“Notice is hereby given that a law school is established at the University to commence on the first Wednesday in October next,” began the Aug. 9, 1817, advertisement in Boston’s Columbian Centinel, one of many newspapers and journals that touted the opening of a new law school, in Cambridge, Massachusetts.
It promised a program unlike any that had been offered in the nation before—bringing intellectual rigor to the study of law, “under the patronage of the University,” while still preparing graduates for practice in the profession.
Candidates for admission, announcements read, “must be graduates of some college,” or qualified after “five years study in the office of some Counsellor.” Those students who remained at least 18 months at the “University Law School” or “passed the residue of their noviciate” would be granted the new Bachelor of Laws degree.
By October, Charles Moody Dustin, a 20-year-old from Gardiner, Maine, was the first to enroll in the school. He was joined by five other young men over the course of the year.
Asahel Stearns, the first University Professor of Law, did most of the teaching and shouldered the day-to-day duties of running the school—everything from obtaining books for the library with the meager funds allotted him, to taking care of students who fell ill. He was an experienced practitioner who served as the district attorney of Middlesex County, credentials that enabled him to assess a young future lawyer’s readiness to practice. In addition to attending lectures, students took part in moot courts and debates and completed written assignments.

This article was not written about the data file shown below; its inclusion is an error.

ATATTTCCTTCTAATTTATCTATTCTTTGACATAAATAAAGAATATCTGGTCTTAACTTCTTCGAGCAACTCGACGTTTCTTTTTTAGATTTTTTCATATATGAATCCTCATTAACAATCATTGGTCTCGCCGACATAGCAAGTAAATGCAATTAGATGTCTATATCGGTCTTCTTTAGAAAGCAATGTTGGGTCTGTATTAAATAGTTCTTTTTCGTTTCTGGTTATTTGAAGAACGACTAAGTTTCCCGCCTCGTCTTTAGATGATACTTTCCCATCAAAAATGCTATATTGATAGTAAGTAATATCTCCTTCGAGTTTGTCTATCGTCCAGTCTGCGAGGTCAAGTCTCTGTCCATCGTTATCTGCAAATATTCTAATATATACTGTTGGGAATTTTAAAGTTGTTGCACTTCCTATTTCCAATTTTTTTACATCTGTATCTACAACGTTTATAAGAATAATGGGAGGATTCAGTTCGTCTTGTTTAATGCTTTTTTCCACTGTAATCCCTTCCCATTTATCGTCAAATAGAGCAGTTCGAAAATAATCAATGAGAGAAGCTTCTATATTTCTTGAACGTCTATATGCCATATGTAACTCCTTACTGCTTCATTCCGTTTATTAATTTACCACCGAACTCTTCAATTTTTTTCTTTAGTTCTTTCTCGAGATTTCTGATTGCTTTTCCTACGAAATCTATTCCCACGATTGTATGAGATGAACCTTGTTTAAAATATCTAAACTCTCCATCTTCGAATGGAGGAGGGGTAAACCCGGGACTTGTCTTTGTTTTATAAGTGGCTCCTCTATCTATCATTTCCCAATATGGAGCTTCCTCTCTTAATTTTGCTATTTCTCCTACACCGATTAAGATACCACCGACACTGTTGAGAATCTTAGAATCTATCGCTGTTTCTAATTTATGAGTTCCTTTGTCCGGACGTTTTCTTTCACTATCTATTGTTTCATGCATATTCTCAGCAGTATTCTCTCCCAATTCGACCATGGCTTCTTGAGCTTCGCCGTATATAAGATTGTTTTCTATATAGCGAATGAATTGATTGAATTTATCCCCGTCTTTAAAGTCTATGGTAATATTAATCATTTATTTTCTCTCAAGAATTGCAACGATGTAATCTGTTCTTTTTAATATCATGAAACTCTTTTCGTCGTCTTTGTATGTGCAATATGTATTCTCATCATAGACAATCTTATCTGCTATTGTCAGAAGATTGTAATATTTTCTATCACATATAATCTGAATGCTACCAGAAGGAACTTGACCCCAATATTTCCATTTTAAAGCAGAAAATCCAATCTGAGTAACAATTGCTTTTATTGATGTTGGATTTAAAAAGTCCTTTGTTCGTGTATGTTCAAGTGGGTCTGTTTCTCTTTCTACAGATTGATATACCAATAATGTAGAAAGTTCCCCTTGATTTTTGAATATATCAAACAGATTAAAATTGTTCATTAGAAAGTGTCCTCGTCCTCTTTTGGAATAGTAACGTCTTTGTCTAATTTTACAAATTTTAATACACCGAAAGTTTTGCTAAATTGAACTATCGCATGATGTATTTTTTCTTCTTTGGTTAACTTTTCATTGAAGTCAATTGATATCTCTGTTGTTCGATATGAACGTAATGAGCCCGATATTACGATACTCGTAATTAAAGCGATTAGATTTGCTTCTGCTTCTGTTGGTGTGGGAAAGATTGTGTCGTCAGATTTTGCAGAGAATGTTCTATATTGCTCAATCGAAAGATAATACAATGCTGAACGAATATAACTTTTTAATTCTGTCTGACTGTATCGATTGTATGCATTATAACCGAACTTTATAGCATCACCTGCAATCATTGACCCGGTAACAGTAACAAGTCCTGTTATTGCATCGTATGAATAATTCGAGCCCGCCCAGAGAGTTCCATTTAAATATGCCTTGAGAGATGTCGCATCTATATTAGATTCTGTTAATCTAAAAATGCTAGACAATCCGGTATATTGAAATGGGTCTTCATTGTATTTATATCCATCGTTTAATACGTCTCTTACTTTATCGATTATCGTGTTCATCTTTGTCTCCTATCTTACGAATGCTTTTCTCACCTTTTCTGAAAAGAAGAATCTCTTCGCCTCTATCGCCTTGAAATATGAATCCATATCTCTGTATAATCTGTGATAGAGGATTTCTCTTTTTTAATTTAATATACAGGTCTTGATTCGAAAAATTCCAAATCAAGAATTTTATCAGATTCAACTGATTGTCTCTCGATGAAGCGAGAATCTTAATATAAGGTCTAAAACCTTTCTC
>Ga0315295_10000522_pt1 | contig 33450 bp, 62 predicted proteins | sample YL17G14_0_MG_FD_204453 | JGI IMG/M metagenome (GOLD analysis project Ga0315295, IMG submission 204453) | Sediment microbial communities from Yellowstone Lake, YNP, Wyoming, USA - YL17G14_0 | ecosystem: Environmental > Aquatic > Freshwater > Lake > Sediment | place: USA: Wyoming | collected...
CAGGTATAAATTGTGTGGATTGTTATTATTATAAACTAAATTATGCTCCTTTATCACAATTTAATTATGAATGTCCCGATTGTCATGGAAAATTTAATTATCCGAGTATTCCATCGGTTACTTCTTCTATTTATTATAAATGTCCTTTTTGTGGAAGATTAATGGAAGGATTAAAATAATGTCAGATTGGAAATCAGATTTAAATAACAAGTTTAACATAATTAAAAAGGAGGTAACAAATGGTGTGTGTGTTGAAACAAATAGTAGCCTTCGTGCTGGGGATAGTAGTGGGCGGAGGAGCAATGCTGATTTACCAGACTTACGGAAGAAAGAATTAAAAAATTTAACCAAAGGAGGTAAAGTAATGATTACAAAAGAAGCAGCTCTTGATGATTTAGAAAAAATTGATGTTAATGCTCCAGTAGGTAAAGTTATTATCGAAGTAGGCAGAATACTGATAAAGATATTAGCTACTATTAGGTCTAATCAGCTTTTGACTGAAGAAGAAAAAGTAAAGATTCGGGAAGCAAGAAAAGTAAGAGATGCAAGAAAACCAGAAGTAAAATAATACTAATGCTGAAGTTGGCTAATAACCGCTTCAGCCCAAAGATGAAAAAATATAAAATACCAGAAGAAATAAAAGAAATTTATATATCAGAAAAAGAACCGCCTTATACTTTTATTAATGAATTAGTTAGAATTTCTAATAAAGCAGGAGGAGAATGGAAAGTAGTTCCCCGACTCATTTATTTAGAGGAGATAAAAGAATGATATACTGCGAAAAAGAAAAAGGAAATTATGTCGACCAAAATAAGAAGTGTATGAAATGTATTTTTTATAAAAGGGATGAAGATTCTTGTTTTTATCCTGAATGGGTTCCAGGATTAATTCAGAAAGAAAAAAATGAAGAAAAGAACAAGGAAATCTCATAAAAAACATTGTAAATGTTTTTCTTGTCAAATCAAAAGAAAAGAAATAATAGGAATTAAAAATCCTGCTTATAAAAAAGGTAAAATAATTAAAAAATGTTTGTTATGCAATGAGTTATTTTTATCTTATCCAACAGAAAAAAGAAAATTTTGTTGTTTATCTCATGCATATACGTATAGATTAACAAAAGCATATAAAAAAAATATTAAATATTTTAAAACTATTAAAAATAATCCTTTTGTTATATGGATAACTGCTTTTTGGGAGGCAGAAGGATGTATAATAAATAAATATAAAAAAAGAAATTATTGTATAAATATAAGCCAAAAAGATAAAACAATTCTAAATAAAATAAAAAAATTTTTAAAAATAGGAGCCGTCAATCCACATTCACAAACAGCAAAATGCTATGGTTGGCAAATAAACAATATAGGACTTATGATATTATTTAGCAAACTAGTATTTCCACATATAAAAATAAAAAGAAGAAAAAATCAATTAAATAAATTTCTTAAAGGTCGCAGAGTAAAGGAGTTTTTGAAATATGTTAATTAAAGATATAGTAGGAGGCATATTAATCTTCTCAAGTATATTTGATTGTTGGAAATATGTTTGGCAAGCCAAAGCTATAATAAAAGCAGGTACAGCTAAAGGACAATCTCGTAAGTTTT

The six students attended classes on the first floor of College House Number 2, a two-story brick building in Harvard Square. Space was tight. One room served as a lecture hall, student meeting space and library. Stearns’ faculty office doubled as his law office. (Because his salary consisted of the tuition paid by the students, maintaining a private practice was a financial necessity.) There was also a closet-sized space designated for a librarian (but no money to hire one). Although not ideal, the building had at least one advantage—it was close to the Middlesex County Courthouse, which gave students easy access to observing court proceedings.
Students also attended a series of lectures offered by Massachusetts’ Chief Justice Isaac Parker, the senior member of the law faculty, on topics ranging from U.S. constitutional law to natural law. Parker was the first holder of the Royall Professorship of Law, endowed in 1815 through the bequest of the family of Isaac Royall, a wealthy Antiguan plantation owner and slaveholder. Initially, Parker was charged with offering lectures in law to Harvard undergraduates, an experience that confirmed for him the merit of creating a professional law school at the university.
On May 14, 1817, Parker outlined his plan for a law school in a letter to the Harvard Corporation and proposed that they vote on establishing a professional school at the university “under the immediate care of a learned lawyer, whose attention would be principally directed to the instruction of his pupils [which] would afford opportunities for laying a foundation of professional knowledge.” The plan was approved on June 12, 1817, which could be considered the birthday of Harvard Law School.